I do apologize. I’m a horticulturist and garden writer; I never pretended to be a technology whiz. Many of you found that the final Daylily picture, in the last issue of ‘Dallying In The Dirt’, slid across the page and covered some of my wonderful words. I have no idea how that happened but will try not to repeat the feat.

When the weatherman talks about thunderstorms and “isolated” showers, I certainly understand what he means. Despite being deluged by rain, while spending a few days away from the garden at a lakeside cottage, the garden itself received less that 0.5 inches of water. I actually tested the rain gauge to make sure it wasn’t leaking. Ran the sprinkler, on the part of the garden that is mostly vegetables, for about three hours and managed to give it all about 0.5 inches of water. Most of it is looking quite healthy. The various summer squash, Patty Pan (pictured right,) and Eight Ball Zucchini, are certainly thriving. I could feed a small village on the harvest from about 6 plants.

It is almost time to start dividing and moving some of the Iris and Daylilies and I can see where a couple of squash plants may have to make the supreme sacrifice and donate their garden space to some of these interlopers. I’m discovering , many duplicates among my Daylilies and most of those are going to be thinned out. There are a few older clumps, probably more than 7 years old, that are simply not doing well anymore or are taking up more space than they deserve for the amount of flowers that they produce. They will be dug divided and renewed. I also have to deal with a certain amount of bad planning on my part. Too many plants in too small a space. So that they will all have room to thrive, somebody has to move. The Asparagus and Peonies are the most permanent perennials so the more easily moved Daylilies and Iris will be finding new locations where they have the room to perform better. I particularly find that my beloved Iris do not seem to enjoy the crowded conditions.

It’s also time for the big summer shift in the vegetable department. Peas, early Lettuce, Kohl Rabi and a few other early summer delights are now finished and they will be pulled and added to the compost. In their place the late Lettuce, (ready on the left,) Broccoli and Cabbage, that are developing in the cold frame, will be planted. Maybe this is the year to once again see if I can actually produce a late crop of peas. Theoretically this is possible but I have never managed to do it successfully.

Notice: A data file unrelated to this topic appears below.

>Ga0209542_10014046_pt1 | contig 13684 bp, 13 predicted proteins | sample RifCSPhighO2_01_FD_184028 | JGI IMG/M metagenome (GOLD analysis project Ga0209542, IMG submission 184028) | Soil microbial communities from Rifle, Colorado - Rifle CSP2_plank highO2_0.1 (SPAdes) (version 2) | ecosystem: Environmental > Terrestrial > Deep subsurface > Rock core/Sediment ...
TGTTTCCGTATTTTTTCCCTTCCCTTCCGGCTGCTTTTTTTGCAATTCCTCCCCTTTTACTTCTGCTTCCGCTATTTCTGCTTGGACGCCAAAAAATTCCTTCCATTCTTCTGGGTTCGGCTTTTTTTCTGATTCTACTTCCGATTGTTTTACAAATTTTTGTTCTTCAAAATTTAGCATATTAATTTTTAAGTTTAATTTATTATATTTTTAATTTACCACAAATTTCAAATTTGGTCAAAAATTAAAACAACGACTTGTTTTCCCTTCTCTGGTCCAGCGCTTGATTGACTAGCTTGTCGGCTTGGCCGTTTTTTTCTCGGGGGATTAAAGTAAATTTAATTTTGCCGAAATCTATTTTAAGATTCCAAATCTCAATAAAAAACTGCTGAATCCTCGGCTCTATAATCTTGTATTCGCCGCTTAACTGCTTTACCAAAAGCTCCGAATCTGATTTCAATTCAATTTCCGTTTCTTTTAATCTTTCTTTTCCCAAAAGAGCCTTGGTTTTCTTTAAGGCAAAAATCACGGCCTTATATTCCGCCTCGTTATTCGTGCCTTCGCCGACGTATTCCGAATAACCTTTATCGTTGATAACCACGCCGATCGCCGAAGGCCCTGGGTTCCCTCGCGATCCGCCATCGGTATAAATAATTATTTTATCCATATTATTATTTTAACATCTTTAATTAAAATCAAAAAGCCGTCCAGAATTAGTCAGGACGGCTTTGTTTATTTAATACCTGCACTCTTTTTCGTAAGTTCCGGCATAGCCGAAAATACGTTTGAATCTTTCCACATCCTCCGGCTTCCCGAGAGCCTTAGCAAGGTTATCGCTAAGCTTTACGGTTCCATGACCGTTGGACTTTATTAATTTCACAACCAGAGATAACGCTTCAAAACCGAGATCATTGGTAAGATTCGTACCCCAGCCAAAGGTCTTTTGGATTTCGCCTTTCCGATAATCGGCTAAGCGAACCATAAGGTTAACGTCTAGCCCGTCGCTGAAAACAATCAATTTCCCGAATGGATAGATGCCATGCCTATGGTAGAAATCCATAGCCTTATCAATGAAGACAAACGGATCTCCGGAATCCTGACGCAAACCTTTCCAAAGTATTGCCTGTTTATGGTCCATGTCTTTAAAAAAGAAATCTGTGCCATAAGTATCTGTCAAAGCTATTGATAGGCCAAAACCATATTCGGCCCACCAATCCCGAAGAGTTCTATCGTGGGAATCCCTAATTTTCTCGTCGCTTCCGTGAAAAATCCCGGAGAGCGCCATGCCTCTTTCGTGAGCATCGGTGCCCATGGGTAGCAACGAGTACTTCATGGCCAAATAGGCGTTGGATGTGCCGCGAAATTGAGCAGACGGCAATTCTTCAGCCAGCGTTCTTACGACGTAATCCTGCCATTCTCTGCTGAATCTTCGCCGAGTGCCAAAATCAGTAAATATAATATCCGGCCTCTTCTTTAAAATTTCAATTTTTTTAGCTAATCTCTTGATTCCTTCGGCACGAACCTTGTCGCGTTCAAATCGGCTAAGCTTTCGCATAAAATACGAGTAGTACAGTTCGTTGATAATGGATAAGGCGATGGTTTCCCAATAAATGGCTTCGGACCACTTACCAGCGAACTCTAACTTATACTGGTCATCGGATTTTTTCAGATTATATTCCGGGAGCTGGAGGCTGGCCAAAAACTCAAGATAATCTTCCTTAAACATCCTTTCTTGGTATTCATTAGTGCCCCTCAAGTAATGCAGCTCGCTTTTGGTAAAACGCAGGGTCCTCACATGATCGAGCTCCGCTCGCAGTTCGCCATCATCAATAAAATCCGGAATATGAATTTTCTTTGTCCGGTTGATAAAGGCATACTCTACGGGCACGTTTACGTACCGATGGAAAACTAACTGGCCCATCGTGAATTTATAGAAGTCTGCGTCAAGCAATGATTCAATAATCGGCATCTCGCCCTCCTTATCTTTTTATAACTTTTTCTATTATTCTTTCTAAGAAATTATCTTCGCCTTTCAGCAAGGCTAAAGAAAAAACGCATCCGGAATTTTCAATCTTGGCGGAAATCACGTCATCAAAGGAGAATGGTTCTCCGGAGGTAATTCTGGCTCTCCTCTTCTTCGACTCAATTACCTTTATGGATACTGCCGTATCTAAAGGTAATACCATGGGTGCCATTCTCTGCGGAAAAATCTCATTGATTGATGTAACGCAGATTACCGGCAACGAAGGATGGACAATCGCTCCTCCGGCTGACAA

My two Dahlia plants are doing quite nicely this year and now comes the hard part. Do I want to have a lot of flowers to brighten up the fall garden or do I want to have winners at the fall fair. To get the latter I have to go out and chop off side branches, (picture right,) removing the axillary buds and generally forcing the plants to put all of their energy into producing a few very large blooms. It is so difficult to cut off perfectly healthy, flower producing, branches but sometimes we must sacrifice for the greater glory.

For the most part I seem to be winning, or at least not losing, the constant battle with the Red Lily Bugs and the equally devastating Iris Borer. Both of these creatures require continuous visual examination of the host plants. Once you get into that rhythm and learn what to look for, it really isn’t that difficult. The Iris Borer is, by far, the more difficult because you can only see the damage you cannot see the insect without cutting the leaves open.

My newsletter subscribers get to ask me questions. Just ‘reply’ to the email newsletter. It is always interesting to read the questions; mostly to see if I actually can answer them or if I have to wade into the textbooks to research the answers. If that happens then we all learn something.

Barb asks?
How do I prune my tomatoes to get the most production. I don’t want to cut off any fruit producing branches.

Ken Answers: Like many gardening questions there are a variety of answers. There are a few different ways to grow Tomatoes. The one that requires the most pruning is the single stalk method. The trick to the pruning is to keep track of the central stalk, to twist around a string or tie to a stake, and then to remove all of the axillary shoots. One of these side shoots will develop at the base of each leaf and the smaller you can catch them and prune them the less energy they will steal from the main fruit producing stalk.

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